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Week in Review is a weekly collection of news, developments, and stirrings in the art world. Subscribe to receive these posts as a weekly newsletter.
On Thursday, May 28, China passed a national security law to give mainland China the power to suppress political protest in Hong Kong. Over 1,500 people signed a petition saying this will “create a climate of fear and self-censorship that harms artistic expression, free speech, cultural exchange and even personal security.”
A group of about 40 activists gathered outside the New York City Police Department’s (NYPD) 33rd precinct in Manhattan’s Washington Heights neighborhood yesterday, May 25, to protest last month’s arrest of the 67-year-old author and journalist Jill Nelson.
A Hudson Valley museum, Magazzino Italian Art, will reopen with a unique set of social distancing initiatives, including a wearable device that buzzes and blinks when it senses another patron get too close.
New programs at the Baltimore Museum of Art (BMA) will provide broad-ranging support to local artists, galleries, and communities.
In light of the COVID-19 pandemic, Tate will forego the 2020 Turner Prize, instead awarding £100,000 to 10 British artists.
A new set of USPS stamps commemorates four Harlem Renaissance figures: novelist Nella Larsen, philosopher Alaine Locke, historian Arturo Alfonso Schomburg, and poet Anne Spencer.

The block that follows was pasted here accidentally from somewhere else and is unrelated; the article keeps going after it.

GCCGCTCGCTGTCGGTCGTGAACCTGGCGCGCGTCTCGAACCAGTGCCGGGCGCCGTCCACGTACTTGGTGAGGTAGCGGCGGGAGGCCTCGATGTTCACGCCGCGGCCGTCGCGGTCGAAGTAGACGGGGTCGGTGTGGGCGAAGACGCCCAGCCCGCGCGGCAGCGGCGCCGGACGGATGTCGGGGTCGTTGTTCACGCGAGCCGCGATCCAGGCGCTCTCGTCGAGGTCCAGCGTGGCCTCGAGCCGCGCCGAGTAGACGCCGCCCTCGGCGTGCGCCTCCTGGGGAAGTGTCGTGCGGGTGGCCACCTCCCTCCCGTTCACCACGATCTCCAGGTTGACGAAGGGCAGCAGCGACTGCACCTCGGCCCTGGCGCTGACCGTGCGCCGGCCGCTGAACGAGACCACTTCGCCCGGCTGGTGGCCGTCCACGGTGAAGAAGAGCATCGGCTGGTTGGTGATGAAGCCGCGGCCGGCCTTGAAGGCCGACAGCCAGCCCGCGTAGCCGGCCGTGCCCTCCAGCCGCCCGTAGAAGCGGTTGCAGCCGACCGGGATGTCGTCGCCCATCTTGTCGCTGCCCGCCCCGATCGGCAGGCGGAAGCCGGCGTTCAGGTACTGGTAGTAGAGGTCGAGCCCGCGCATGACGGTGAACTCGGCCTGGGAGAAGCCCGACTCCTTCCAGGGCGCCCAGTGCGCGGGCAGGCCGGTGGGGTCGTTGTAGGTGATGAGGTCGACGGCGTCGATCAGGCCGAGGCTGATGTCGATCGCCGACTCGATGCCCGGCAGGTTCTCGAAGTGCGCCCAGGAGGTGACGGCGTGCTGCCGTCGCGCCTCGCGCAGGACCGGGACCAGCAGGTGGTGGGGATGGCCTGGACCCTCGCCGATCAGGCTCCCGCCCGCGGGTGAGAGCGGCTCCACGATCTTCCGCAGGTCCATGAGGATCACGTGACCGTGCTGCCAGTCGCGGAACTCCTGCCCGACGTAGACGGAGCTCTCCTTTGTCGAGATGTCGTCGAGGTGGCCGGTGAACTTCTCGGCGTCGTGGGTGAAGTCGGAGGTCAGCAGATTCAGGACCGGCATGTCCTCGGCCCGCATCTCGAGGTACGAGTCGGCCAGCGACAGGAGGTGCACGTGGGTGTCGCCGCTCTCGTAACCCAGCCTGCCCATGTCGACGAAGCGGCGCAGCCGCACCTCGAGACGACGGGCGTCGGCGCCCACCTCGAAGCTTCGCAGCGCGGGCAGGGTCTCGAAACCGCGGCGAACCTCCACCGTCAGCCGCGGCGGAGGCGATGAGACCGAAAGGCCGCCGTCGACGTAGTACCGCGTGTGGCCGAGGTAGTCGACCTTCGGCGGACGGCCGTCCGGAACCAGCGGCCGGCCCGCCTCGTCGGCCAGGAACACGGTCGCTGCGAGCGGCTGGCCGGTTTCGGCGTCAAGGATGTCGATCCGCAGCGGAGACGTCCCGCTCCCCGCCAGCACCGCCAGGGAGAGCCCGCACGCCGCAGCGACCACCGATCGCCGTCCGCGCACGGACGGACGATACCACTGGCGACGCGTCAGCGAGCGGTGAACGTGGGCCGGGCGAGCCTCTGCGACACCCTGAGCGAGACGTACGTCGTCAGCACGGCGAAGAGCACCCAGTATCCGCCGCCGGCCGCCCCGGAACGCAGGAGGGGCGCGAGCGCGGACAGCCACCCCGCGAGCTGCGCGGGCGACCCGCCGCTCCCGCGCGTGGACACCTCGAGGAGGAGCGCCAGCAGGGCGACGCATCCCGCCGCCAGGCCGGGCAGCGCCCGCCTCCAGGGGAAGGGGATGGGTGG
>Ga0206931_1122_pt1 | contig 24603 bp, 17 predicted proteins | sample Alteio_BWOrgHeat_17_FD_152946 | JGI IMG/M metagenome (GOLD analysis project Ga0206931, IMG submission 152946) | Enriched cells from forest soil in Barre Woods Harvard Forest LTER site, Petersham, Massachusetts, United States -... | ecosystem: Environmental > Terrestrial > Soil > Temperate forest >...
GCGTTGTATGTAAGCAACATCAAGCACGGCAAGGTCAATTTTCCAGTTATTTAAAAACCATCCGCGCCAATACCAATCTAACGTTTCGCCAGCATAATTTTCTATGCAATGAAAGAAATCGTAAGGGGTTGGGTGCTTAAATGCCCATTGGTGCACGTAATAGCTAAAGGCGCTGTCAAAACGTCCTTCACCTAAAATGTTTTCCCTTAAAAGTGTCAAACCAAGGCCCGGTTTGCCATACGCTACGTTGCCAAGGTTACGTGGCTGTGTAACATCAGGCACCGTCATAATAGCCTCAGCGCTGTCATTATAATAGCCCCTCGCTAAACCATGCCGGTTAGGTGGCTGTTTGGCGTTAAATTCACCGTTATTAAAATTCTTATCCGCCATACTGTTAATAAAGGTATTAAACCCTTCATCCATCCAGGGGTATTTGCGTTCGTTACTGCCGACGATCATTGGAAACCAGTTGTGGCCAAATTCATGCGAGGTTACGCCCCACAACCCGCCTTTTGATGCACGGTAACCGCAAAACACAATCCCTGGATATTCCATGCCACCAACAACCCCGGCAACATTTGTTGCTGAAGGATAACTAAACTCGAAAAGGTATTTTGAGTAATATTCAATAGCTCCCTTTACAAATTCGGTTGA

The Institute for American Indian Arts (IAIA) announced that it would reduce tuition by 10% for the 2020-2021 school year in response to the ongoing COVID-19 pandemic.
In California, art schools and programs are considering their reopening plans. Hyperallergic reached out to several schools in the state to see how they are planning to address the need for social distancing while maintaining the integrity of their arts curriculums.
In a sale of Versailles royal memorabilia at French auction house Osenat, a trunk that Marie Antoinette used for travel sold for €43,750 (~$48,500), soaring past its high estimate of €10,000 (~$11,000). Additional lots of interest include an épinette decorated with birds and inscribed with a charming poem, which sold for €6,250 (~$6,900); a letter that Marie Antoinette sent to her sister Marie-Christine in 1782, which garnered €8,125 (~$9,000); and a bronze-patinated marine cannon, which sold for €4,000 (~$4,400).
Collectors Elie and Sarah Hirschfeld (a real estate magnate and scientist, respectively) made a promised gift of 130 artworks to the New-York Historical Society. The donation spans paintings, sculptures, and works on paper and includes works by 107 artists, many of whom were affiliated with New York-led movements. Among the highlights are Norman Rockwell’s “Gramercy Park” (c. 1918), Louise Nevelson’s “America *New York” (1965), David Hockney’s “View From the Mayflower Hotel” (2002), and Georgia O’Keeffe’s “Study for “Brooklyn Bridge” (1949). An exhibition of the works is planned for 2021.
To coincide with the planned reopening of Sotheby’s in New York, the auction house will hold a sale of over 450 works from the holdings of the late collector, gallerist, and philanthropist Ginny Williams. The collection, which is valued at over $50 million, prominently features work by female artists including Louise Bourgeois, Agnes Martin, and Joan Mitchell. The Art Newspaper quoted Sotheby’s Saara Pritchard noting that the occasion marks “the first time female artists will comprise over two-thirds of the value of the sale.”